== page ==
For teachers who enjoy exerting a role of authority and hearing themselves talk this method requires, of course, a tremendous adjustment. The necessary energy and patience can be rewarded, however, by an astounding increase in motivation and efficiency on the part of the students.

The philosophy of a St. John's education and the idea behind Dr. Martin's didactic method can also be easily applied to university level courses of practically all sizes and in almost every subject. As a concrete example, I would like to describe to you my experiences in a three course module in Area Studies, where students are given the opportunity to improve their English oral, reading, and writing skills in addition to practice in teaching in a foreign language. Before I describe the Koblenz model to you in more detail, I'd like to very briefly give you a little background information about the status of cultural or area or regional studies at German universities in general.
Cultural Studies has not only become a very popular subject in the UK and the US but has also grown dramatically in German academia over the past ten years. Once considered only as an aspect of language practice in degree programs in English as a foreign language or confined within the narrow school subject Landeskunde (more or less superficial fact-based summaries of political and educational institutions), cultural studies - now often carrying the more academically reputable title Kulturwissenschaft or Landeswissenschaft or even Cultural Studies in German - has expanded into a subject in its own right with courses offered in classical cultural studies topics like feminist and queer theory, post-colonial pop culture and with more and more chairs and professorships. Sometimes Landeskunde, which is still taught at most German universities by British or American native speakers, has been turned into Area Studies or Regional Studies, where the emphasis is more on geography and history, education, political systems, religion and immigration, for example.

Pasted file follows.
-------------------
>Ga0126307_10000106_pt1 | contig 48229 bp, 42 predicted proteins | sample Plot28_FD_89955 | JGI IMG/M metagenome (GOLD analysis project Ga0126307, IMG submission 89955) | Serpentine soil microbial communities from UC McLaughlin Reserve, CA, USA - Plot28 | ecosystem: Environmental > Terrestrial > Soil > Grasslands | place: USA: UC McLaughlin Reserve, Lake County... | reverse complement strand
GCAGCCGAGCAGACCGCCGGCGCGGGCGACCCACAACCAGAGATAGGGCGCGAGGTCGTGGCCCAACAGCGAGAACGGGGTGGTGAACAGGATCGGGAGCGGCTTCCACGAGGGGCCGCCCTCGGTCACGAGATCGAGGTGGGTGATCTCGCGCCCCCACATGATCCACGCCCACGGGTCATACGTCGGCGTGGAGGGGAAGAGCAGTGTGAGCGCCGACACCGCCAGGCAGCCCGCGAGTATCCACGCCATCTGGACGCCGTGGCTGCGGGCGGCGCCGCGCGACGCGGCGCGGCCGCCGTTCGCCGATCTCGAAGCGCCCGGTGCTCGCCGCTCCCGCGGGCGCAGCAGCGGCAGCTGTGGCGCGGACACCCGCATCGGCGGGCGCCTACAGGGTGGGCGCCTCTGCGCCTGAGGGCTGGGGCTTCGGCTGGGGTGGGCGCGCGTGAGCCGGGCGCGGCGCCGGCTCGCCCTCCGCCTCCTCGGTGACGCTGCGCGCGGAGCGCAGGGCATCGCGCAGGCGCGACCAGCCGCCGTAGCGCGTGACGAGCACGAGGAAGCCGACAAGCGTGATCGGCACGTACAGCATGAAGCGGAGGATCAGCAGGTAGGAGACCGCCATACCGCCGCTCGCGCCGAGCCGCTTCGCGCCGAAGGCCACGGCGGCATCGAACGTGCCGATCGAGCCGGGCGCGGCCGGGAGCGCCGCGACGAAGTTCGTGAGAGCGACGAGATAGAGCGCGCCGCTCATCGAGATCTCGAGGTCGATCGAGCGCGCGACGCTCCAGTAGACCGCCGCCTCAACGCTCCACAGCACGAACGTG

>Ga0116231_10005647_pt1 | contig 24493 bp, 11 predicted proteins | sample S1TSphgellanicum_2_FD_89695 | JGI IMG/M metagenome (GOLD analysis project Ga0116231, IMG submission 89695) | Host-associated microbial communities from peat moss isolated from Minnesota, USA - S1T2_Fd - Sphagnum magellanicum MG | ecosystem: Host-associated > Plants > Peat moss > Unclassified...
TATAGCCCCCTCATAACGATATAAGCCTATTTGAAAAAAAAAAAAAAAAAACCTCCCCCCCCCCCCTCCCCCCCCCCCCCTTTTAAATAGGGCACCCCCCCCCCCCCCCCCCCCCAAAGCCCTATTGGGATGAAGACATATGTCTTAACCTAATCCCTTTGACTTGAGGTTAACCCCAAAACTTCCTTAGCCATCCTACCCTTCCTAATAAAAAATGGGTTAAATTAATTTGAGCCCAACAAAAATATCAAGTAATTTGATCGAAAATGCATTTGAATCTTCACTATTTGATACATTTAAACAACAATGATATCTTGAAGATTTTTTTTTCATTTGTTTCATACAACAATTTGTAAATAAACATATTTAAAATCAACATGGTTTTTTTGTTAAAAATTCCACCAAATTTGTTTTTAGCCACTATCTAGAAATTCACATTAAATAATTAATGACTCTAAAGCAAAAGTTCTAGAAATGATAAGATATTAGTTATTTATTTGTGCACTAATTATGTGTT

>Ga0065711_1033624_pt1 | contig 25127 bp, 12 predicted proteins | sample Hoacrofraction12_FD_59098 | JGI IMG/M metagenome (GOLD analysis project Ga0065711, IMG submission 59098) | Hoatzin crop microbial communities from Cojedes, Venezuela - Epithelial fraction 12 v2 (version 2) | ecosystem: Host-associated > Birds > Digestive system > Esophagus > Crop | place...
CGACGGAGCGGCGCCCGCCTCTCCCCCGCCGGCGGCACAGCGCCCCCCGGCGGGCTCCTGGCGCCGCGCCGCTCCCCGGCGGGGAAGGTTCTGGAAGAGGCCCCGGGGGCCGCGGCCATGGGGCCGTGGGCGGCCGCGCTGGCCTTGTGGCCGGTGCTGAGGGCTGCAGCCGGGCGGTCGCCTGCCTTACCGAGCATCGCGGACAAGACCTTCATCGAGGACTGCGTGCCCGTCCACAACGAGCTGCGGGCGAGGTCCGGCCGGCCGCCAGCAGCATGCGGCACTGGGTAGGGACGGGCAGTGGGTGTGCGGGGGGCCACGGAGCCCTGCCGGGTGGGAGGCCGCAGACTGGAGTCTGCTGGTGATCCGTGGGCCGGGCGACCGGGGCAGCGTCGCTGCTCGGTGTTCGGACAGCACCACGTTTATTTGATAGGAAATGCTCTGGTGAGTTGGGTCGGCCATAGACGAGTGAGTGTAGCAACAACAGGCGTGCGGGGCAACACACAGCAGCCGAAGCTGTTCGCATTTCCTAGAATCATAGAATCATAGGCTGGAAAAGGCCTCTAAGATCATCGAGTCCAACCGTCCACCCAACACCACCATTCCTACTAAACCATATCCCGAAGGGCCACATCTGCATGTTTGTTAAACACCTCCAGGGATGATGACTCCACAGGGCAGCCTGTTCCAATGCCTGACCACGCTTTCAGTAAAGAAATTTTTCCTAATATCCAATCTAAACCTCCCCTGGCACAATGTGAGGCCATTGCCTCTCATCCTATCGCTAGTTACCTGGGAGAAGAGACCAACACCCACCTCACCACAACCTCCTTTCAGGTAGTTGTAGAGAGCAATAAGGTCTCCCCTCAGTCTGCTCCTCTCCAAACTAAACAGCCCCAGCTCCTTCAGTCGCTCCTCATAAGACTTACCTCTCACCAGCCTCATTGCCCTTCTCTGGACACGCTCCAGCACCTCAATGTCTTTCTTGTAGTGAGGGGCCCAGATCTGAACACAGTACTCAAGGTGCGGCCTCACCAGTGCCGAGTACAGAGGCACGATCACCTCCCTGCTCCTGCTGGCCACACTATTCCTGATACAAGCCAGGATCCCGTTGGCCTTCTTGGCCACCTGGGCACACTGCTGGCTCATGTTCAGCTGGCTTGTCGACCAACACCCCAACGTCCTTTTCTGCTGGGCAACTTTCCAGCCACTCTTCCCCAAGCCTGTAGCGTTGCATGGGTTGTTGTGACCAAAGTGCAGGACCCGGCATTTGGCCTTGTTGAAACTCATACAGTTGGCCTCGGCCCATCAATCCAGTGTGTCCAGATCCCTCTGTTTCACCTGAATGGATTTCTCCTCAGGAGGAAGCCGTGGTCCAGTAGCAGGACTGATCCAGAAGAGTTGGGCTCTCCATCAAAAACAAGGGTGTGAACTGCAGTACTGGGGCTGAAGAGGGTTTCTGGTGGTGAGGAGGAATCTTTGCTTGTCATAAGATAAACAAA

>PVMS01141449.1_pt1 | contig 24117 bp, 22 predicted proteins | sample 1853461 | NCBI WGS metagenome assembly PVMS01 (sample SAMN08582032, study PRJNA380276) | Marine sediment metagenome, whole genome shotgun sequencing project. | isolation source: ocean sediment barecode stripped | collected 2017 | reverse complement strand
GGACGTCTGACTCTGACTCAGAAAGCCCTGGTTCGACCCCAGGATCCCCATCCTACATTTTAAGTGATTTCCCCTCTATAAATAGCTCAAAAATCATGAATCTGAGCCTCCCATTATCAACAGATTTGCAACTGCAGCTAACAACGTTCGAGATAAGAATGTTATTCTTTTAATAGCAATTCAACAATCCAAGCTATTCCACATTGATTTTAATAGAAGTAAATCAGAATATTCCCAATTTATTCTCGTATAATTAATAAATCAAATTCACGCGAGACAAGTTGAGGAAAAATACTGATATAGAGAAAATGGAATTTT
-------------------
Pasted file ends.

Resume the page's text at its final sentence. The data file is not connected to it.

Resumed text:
I have been teaching this subject with so many names like Landeskunde, Kulturwissenschaft and Landeswissenschaft now for the last 15 years in Germany and have been searching for a curriculum for almost as long. What makes the subject so fascinating for me is the lack of a fixed canon, the lack of an agreed-upon set of things to be taught and learned. Actually every university discipline, each academic subject, is faced with the same problem, if we think long enough about it: what exactly are the objects of study? If we teach literature or linguistics or practical language, then perhaps this problem of definition isn't so obvious because of a longer tradition and more textbooks. With cultural studies or area studies or American or British Studies, the problem is more obvious because these subjects don't yet have the same traditional more of less tried and tested background. When first told to teach Landeskunde I simply relied on my background (I began teaching just American Landeskunde in Bamberg in southern Germany as an exchange student from Georgia many years ago) and on whatever books I could get hold of. I also made use of my undergraduate education at St. John's College, and I came across the didactic theory of learning through teaching, especially as developed by Dr. Jean-Pol Martin. The combination of these personal experiences led to the development of the Koblenz Model of teaching Area Studies, which I would like to briefly describe to you now.